First off, the series works on its own terms even if you could care less about the nostalgia factor. The acting is stellar on all counts, especially the kids’ ensemble. You care about all these people and what they’re going through. Second, while some critics might complain about the plot being simple, derivative, and “stuff we’ve seen before,” that isn’t necessarily a bad thing. Most of the story beats in Lethal Weapon were already well-worn by 1987. Halloween’s story can fit on a postcard and leave room to list the cast and crew. Tarantino’s complete oeuvre is derivative of classic 70’s exploitation films. Stranger Things takes a basic story, a host of genre tropes, and a deep knowledge and affection for a particular era of filmmaking, and executes it so well that one half-expects the show to be followed by a VH1 “Where-are-they-now” documentary focusing on the child actors, now in their forties. I’d go one further and say that, unlike Tarantino’s work, Stranger Things fits seamlessly amongst is influences, less as a modern child, and more as a belated-but-contemporary sibling.

Also, those who critique the tropes and homages miss one of the more impressive bits of writing alchemy here. This isn’t just one story, but three distinct stories braided together. Or, really, the same story from three different points-of-view and three different genres. You have the Speilbergian kids story where they take in the “alien” stranger who might have a connection to their missing friend. You have the adults, the grieving mother and the alcoholic Sheriff, caught in a government conspiracy over sinister Cold-War CIA experiments reminiscent of early King, Firestarter in particular. Then you have the teens caught in a monster movie/creature feature that bears more than a passing similarity to A Nightmare on Elm Street. All three levels work and the plot gears mesh seamlessly. When the separate braids join up in the end, there’s no question that all the story parts hang together. If you want a case study in how to successfully mash-up an arbitrary number of diverse story elements into one work, Stranger Things couldn’t be a better example.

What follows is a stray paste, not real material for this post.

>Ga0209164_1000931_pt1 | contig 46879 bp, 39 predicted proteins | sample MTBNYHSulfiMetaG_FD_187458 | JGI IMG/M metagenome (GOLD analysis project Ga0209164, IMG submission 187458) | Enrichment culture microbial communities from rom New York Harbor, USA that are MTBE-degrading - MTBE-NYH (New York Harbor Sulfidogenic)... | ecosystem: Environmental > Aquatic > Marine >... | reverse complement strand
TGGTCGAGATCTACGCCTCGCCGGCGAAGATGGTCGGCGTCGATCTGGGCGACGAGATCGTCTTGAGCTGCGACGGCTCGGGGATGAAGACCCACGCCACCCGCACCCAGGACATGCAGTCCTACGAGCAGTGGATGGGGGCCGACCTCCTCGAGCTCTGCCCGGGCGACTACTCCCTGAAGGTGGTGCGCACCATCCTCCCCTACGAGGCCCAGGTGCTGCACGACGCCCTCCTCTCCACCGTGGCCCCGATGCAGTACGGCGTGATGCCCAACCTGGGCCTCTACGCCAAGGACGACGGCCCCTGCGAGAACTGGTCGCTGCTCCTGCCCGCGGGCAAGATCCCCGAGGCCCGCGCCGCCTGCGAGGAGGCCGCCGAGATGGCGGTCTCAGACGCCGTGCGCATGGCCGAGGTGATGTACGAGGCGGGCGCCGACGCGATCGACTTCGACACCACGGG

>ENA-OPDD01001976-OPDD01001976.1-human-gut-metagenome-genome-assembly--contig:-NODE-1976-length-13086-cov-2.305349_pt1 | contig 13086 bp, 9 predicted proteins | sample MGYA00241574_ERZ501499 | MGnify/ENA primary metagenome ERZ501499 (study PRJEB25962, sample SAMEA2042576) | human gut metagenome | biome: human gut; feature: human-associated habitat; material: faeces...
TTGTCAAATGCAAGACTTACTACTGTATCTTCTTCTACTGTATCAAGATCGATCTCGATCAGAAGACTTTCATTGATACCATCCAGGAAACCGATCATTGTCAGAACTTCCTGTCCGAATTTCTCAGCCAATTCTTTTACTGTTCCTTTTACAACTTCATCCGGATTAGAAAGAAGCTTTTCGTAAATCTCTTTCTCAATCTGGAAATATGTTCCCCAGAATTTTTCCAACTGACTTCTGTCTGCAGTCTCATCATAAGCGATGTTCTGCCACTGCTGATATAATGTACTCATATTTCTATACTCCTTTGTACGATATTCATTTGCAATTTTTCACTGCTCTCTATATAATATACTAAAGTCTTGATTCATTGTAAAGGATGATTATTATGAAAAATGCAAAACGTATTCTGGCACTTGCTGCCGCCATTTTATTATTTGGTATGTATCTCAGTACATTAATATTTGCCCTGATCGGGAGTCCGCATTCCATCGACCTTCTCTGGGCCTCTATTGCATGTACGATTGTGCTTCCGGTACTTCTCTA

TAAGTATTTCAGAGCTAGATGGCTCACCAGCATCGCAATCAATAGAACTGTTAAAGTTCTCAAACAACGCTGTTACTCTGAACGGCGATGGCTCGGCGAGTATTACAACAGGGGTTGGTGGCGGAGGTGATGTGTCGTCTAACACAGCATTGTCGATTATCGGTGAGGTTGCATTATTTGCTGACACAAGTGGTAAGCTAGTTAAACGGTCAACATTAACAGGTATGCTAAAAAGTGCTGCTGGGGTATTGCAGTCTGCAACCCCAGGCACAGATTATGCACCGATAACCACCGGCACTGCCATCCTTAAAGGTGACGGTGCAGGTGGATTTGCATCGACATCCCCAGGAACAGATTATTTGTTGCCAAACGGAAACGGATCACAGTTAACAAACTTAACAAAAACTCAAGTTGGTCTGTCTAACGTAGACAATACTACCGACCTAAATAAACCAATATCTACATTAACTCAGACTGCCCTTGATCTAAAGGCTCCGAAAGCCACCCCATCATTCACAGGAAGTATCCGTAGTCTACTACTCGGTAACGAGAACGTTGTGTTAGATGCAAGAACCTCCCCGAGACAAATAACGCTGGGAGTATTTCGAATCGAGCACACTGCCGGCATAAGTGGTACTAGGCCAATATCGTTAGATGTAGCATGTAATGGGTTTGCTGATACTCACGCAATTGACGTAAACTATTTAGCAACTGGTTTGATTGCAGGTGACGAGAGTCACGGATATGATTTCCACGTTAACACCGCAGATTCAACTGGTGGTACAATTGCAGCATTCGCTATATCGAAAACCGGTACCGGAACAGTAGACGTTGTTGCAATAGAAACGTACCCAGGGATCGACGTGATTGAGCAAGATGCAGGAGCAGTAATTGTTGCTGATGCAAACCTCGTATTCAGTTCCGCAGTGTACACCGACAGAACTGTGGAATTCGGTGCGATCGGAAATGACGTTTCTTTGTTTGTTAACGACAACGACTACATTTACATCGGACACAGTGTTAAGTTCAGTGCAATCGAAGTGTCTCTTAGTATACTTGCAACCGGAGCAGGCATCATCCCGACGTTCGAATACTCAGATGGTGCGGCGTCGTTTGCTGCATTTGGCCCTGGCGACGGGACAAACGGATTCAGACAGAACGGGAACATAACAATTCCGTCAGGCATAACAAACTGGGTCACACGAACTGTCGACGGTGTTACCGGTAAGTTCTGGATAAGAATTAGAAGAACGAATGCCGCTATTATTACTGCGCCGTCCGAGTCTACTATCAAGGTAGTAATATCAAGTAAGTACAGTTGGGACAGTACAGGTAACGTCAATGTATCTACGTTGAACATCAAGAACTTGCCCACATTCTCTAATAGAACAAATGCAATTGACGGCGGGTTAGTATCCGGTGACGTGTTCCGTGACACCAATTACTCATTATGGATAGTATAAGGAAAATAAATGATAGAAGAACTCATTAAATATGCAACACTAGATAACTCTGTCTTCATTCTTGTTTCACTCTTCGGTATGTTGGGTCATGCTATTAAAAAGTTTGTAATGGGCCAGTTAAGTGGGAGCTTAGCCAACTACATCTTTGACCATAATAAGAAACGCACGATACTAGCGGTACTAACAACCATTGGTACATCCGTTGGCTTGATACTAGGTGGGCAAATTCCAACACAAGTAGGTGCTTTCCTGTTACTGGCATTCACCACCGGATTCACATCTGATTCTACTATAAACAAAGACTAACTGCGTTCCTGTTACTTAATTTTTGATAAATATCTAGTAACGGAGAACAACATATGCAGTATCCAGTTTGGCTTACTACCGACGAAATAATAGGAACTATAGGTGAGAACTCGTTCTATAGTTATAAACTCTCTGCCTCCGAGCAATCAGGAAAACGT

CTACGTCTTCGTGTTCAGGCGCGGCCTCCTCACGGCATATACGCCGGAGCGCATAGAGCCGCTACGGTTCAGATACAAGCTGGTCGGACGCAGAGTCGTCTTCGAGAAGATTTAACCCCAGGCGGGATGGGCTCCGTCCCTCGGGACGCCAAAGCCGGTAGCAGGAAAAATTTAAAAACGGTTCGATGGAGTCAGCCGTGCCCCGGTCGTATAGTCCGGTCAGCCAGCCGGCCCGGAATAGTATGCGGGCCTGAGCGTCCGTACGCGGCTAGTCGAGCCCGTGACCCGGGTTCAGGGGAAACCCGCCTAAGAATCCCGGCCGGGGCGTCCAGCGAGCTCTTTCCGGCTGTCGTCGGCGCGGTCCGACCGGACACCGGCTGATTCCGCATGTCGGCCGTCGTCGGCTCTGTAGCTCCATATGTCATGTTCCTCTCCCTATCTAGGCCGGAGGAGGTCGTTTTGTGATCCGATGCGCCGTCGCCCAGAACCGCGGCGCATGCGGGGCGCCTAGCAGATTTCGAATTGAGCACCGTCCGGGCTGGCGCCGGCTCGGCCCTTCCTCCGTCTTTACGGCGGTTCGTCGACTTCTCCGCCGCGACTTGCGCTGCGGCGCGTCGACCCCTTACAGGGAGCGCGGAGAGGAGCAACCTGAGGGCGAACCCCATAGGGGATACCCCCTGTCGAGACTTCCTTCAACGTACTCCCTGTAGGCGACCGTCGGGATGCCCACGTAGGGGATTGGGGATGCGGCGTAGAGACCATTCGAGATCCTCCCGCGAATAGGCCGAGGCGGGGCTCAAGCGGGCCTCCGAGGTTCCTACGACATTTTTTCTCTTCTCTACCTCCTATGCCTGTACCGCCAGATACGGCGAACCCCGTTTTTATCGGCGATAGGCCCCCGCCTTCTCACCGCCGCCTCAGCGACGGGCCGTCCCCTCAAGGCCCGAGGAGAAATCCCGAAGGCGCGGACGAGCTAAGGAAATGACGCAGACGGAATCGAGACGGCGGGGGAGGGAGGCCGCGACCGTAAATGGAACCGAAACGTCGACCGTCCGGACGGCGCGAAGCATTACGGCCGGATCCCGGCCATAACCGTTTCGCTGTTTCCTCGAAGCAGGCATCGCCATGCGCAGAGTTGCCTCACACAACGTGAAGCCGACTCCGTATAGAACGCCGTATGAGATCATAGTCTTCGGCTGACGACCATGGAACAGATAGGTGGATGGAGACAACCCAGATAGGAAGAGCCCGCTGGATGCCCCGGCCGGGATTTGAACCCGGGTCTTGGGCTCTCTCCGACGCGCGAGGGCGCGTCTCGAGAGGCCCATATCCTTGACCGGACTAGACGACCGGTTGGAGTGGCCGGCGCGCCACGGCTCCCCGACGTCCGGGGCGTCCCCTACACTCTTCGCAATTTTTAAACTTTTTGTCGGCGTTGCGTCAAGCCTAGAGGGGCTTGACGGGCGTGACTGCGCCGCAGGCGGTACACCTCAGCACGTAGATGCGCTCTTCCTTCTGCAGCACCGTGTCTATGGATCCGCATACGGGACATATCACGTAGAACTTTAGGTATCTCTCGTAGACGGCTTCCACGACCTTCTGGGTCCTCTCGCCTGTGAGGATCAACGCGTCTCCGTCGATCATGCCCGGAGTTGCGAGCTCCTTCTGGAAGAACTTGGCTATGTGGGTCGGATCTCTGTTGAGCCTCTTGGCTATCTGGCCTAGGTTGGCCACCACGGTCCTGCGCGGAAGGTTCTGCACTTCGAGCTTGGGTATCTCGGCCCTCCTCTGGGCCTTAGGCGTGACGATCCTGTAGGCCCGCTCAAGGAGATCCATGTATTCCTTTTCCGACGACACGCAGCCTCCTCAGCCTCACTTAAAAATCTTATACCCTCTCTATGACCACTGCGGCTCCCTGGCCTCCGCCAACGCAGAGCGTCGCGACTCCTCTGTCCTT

IMHO, this is the best thing to come out of Netflix since Jessica Jones.

Welcome to Moreytown

You may have heard me mention on Facebook that I’m writing a game for the fine folks at Choice of Games based on my Moreau Novels.  As I said when I broke the news:

If you’re unfamiliar with CoG’s work, think of it as a (much more) sophisticated digital version of the “choose your own adventure” titles from the 1980s.


My current progress on the project: I just crossed the halfway mark on the draft of the game.  If we count by chapters, I’ve finished six of twelve so far.  If we go by “word” count, it’s probably short of halfway because I suspect the code part of the writing will become more complex as I close in on the climax.